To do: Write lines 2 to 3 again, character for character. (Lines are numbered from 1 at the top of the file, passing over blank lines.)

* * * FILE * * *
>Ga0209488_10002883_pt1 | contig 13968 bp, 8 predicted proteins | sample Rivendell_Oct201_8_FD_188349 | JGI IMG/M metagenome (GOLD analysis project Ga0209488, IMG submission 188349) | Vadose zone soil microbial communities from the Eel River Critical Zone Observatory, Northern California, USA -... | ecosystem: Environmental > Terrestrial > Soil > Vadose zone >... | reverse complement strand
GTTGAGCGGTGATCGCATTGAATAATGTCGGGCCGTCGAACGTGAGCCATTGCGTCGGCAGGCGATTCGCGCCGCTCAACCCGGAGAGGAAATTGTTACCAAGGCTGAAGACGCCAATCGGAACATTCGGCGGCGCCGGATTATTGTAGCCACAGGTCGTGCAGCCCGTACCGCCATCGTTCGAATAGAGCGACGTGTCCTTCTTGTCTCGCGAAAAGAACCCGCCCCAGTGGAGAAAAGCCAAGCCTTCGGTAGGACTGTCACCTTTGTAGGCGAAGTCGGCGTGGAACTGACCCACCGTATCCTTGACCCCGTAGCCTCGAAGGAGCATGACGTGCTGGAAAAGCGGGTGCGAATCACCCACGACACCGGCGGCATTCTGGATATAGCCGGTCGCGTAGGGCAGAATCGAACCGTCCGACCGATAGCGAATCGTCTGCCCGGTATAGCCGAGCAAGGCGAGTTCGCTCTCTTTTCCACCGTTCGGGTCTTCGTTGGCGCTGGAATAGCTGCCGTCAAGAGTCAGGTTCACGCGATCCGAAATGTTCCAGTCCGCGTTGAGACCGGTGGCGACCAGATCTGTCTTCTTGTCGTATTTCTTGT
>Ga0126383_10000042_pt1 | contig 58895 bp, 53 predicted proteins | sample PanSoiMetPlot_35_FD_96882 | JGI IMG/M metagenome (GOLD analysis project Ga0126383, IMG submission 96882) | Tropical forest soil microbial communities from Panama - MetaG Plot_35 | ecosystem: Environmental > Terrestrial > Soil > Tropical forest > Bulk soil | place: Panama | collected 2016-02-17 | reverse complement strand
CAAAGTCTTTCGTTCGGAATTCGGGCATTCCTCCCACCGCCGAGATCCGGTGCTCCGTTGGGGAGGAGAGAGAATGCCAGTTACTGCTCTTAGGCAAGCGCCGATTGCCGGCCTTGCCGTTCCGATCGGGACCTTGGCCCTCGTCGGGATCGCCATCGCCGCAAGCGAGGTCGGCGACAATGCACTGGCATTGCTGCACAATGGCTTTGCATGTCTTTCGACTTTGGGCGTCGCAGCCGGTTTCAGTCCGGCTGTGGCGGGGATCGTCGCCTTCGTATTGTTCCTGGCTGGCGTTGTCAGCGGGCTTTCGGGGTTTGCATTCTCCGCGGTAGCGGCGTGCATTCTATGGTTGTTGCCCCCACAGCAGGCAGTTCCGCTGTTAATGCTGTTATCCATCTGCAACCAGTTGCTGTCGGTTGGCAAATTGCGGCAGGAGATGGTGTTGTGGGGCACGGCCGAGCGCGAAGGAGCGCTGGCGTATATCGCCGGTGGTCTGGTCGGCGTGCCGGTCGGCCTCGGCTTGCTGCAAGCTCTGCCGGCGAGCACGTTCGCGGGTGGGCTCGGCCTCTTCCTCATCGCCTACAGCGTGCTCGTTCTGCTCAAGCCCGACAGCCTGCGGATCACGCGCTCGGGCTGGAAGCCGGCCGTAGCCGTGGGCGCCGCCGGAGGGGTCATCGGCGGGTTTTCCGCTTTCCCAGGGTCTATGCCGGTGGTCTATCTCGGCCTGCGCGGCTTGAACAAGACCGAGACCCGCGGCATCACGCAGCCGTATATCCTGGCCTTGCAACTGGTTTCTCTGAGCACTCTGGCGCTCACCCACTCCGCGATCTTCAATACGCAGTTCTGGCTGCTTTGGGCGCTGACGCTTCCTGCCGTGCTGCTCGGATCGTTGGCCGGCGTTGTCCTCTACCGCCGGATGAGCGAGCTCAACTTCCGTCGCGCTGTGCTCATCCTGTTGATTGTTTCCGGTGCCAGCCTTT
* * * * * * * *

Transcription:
GTTGAGCGGTGATCGCATTGAATAATGTCGGGCCGTCGAACGTGAGCCATTGCGTCGGCAGGCGATTCGCGCCGCTCAACCCGGAGAGGAAATTGTTACCAAGGCTGAAGACGCCAATCGGAACATTCGGCGGCGCCGGATTATTGTAGCCACAGGTCGTGCAGCCCGTACCGCCATCGTTCGAATAGAGCGACGTGTCCTTCTTGTCTCGCGAAAAGAACCCGCCCCAGTGGAGAAAAGCCAAGCCTTCGGTAGGACTGTCACCTTTGTAGGCGAAGTCGGCGTGGAACTGACCCACCGTATCCTTGACCCCGTAGCCTCGAAGGAGCATGACGTGCTGGAAAAGCGGGTGCGAATCACCCACGACACCGGCGGCATTCTGGATATAGCCGGTCGCGTAGGGCAGAATCGAACCGTCCGACCGATAGCGAATCGTCTGCCCGGTATAGCCGAGCAAGGCGAGTTCGCTCTCTTTTCCACCGTTCGGGTCTTCGTTGGCGCTGGAATAGCTGCCGTCAAGAGTCAGGTTCACGCGATCCGAAATGTTCCAGTCCGCGTTGAGACCGGTGGCGACCAGATCTGTCTTCTTGTCGTATTTCTTGT
>Ga0126383_10000042_pt1 | contig 58895 bp, 53 predicted proteins | sample PanSoiMetPlot_35_FD_96882 | JGI IMG/M metagenome (GOLD analysis project Ga0126383, IMG submission 96882) | Tropical forest soil microbial communities from Panama - MetaG Plot_35 | ecosystem: Environmental > Terrestrial > Soil > Tropical forest > Bulk soil | place: Panama | collected 2016-02-17 | reverse complement strand